It is likely that the patent term extension will only apply to patent applications filed after the revised Patent Law is in force. Revisions in the Patent Law will probably complete late this year, and the implementation of the patent term extension will probably begin in early next year. In addition, if a patentee of a patented drug product only applies for regulatory approval in China or if it only receives regulatory approval overseas but not in China, the patent term extension may not be available. The maximum term extension is 5 years, not to extend total remaining patent term beyond 14 years[ii].
Patent term extension will presumably apply to both foreign and domestic pharmaceutical companies. Drugs developed in China or overseas will also probably entitled to patent term extension. Also, yet to be determined, whether each drug patent is entitled to a single patent term extension (e.g., if a patent is relevant to two different drugs that underwent regulatory approval, is only one extension allowable?), and if only one patent per drug is entitled to the extension.
We can expect opposition from Chinese generic drug manufacturers as this will delay their ability to supply new generic drugs. However, foreign drug companies with new drugs should benefit with longer patent monopolies.
China implemented a Patent Prosecution Highway program to expedite examination of invention patent applications in December 2011. In the year of 2016, (the year for which most recent data is available) the China State Intellectual Property Office had received 5,274 requests for expedited examination via the PPH program, among which 1,904 were filed by U.S. applicants and second only to Japanese Patent Office (JPO). We believe the number of requests will keep growing as USPTO is examining applications faster, which means faster grants and therefore more Applicants will be eligible to take advantage of the PPH in China.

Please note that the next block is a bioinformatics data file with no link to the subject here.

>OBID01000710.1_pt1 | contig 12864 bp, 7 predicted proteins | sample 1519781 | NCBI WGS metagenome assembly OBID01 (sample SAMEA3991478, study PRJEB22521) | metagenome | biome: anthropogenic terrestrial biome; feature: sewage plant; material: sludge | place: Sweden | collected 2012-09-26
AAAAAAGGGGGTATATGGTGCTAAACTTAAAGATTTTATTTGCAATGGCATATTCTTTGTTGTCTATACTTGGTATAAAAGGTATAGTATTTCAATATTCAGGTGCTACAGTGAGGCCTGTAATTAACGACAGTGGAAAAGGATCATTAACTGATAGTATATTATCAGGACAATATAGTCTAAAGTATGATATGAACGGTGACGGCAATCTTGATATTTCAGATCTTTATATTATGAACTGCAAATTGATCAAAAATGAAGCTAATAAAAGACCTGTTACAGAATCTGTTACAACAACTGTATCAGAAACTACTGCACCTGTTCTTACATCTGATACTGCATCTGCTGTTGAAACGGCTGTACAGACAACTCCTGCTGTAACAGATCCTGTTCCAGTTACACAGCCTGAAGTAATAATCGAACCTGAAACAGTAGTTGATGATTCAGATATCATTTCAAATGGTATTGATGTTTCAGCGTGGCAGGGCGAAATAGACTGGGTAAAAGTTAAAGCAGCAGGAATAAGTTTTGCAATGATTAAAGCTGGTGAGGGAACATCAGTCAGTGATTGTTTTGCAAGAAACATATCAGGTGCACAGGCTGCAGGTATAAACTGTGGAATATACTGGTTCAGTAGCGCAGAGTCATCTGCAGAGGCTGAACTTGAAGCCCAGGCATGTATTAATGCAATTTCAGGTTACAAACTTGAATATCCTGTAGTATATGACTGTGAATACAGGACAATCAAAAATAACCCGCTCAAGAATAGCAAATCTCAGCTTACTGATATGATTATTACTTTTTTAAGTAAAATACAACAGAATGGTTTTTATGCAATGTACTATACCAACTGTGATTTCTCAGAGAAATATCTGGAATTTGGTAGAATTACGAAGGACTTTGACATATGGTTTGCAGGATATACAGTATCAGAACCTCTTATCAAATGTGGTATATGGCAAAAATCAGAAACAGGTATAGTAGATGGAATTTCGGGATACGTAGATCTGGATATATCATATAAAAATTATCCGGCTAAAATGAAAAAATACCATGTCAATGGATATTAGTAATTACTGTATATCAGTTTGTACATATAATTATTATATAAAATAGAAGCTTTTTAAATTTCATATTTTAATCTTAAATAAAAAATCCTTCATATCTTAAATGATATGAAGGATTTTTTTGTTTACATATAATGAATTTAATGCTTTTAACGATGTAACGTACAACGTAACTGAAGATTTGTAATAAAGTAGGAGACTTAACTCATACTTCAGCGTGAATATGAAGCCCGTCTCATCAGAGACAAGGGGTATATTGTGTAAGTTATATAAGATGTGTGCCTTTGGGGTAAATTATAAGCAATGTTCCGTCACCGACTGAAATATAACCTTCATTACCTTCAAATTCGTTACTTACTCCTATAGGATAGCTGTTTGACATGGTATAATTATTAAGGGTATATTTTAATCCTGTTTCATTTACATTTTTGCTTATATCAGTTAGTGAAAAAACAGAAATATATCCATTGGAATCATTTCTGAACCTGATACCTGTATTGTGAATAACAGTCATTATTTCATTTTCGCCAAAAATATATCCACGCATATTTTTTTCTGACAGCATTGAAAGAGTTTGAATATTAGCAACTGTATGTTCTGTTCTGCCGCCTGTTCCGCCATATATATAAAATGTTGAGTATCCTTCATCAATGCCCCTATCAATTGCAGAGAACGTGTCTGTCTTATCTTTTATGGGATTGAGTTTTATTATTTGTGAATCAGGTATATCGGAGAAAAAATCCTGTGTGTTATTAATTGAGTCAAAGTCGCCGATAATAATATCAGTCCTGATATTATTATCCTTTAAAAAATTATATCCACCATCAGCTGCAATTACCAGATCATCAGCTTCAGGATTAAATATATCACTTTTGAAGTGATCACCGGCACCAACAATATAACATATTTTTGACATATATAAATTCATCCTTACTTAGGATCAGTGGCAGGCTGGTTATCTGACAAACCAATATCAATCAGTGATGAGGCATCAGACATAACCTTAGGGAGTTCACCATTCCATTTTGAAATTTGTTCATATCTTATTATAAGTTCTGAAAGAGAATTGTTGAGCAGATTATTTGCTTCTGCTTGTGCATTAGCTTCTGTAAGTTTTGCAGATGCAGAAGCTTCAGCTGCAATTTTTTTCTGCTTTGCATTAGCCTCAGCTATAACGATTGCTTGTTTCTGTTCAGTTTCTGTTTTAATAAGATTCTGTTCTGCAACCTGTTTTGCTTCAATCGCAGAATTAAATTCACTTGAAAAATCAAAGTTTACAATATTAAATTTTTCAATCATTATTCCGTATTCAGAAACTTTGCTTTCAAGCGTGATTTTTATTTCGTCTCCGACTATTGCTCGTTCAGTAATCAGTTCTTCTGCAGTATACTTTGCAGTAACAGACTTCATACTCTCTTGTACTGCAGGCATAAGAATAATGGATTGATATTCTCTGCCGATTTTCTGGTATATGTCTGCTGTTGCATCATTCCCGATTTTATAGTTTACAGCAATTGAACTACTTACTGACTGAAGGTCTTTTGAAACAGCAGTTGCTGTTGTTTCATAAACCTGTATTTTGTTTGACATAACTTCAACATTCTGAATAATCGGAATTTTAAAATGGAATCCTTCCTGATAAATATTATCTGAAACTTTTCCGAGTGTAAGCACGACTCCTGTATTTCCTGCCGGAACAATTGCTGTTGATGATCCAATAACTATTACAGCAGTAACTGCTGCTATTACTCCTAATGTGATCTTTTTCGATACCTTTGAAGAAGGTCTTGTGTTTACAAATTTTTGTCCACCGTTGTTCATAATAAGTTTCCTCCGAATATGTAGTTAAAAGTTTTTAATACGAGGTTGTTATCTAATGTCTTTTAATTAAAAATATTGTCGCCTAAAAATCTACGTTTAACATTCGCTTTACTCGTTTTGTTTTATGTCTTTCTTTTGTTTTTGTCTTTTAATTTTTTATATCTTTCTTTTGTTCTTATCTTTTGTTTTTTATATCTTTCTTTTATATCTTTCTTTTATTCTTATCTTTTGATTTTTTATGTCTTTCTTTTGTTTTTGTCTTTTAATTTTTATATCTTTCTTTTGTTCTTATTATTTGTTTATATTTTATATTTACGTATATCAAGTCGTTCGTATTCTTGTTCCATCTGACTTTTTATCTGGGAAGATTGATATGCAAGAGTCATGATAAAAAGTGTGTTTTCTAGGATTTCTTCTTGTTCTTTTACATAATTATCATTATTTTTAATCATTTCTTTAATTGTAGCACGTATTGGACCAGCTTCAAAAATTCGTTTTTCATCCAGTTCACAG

Continue Reading China’s Patent Prosecution Highway: Tips For US Applicants
On March 17, 2018, the 13th National People’s Congress (“NPC”) approved the plan of restructuring administrative organs under the State Council. The implementation of the plan is already in process, but the State Council did not announce a date for completion. Specifically, on the IP side, the SIPO will take over registration and administration of trademarks from the State Administration for Industry & Commerce (“SAIC”) by incorporating the China Trademark Office (“CTMO”). The SIPO will also take over registration and administration of geographic indicators from the General Administration of Quality Supervision, Inspection and Quarantine (“AQSIQ”). The SIPO will retain its responsibility of registration and administrative adjudication of patents (including examination of patent applications, reexamination and invalidation proceedings). Currently, the SIPO will not take over the administration of copyright from the National Copyright Administration. Continue Reading China announces plan to restructure the State Intellectual Property Office (“SIPO”)
There are significant differences between U.S. and Chinese patent practice, particularly with respect to Office Action (OA) responses. U.S. patent practitioners should know about these differences so that (1) when they are drafting U.S. cases to be translated and filed in China, they can avoid submitting claims and doing other things that will not work in China and that will have to either be redone by the Chinese firm before filing or will result in needless rejections and delay, and (2) when they are working with their Chinese counterpart counsel, they can have a better understanding of Chinese practice.